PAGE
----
After my return I am very keen to visit Mum in her new home.  When I arrive she is sitting comfortably in the lounge with the large picture window.  She is in good spirits and manages to accompany me, using her zimmer, to look at her room which has been beautifully organised.  My visit is a pleasure for us both and how much nicer her living environment is now.

It is going to be Open Gardens weekend in our village in a couple of days.  The front gravels are looking very untidy and uncared for with scattered weeds across the open area and a greening around the edges.  I have to get down on my hands and knees and attack the worst offenders.  After some hours and satisfied that the gravels look reasonably presentable, I go to Homebase and buy some plants to dress the porch to my study and freshen up the large glazed pots.  Because we will be away at the weekend I ask Chris to stick the chicken wire mouse fork into a pot on Sunday and I then feel that our frontage will present a respectable face to visiting passers-by.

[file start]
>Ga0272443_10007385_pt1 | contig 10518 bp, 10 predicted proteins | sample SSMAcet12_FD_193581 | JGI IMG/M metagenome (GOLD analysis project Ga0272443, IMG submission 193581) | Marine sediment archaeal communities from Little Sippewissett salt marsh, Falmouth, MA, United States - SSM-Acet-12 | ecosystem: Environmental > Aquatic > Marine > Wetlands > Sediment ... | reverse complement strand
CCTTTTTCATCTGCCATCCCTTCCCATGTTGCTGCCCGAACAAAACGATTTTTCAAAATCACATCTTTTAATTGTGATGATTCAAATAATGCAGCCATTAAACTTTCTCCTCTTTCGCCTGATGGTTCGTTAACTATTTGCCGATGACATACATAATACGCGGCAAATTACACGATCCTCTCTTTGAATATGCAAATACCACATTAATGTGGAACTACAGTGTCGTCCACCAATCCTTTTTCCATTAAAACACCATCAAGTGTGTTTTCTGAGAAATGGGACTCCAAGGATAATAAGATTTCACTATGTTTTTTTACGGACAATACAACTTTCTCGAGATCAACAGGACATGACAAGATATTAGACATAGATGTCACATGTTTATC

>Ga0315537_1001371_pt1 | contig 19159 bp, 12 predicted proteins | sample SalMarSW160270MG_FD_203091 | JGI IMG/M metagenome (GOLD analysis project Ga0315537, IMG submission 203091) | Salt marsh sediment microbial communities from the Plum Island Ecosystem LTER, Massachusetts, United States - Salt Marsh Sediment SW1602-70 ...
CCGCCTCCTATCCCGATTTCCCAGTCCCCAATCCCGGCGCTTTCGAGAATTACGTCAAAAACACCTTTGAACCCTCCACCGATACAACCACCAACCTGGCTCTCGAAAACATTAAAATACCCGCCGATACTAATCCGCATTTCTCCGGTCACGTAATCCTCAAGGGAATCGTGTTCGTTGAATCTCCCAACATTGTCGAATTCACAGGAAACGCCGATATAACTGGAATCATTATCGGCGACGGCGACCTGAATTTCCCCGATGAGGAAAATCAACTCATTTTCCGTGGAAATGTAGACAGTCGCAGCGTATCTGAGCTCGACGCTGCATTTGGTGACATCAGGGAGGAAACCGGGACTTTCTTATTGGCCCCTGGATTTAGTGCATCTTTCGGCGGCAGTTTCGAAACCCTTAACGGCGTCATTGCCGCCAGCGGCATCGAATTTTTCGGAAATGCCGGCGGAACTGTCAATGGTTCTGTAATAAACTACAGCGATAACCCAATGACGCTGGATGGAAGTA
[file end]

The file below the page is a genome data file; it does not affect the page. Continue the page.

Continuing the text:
Sixteen Posts Later

My seventeenth Frejus post sees Nick and I packing up our last few belongings to prepare for our train journey north to Paris and northwest to Valognes.  We have mixed feelings about returning which centre around the Leave vote in the EU referendum and sense of disengagement with what has been going on at home in England.  It has turned me into a more political animal than I was before.   And we really want to see our young families and the first weekend in July will be that occasion, when we have a chance to reconnect with them.off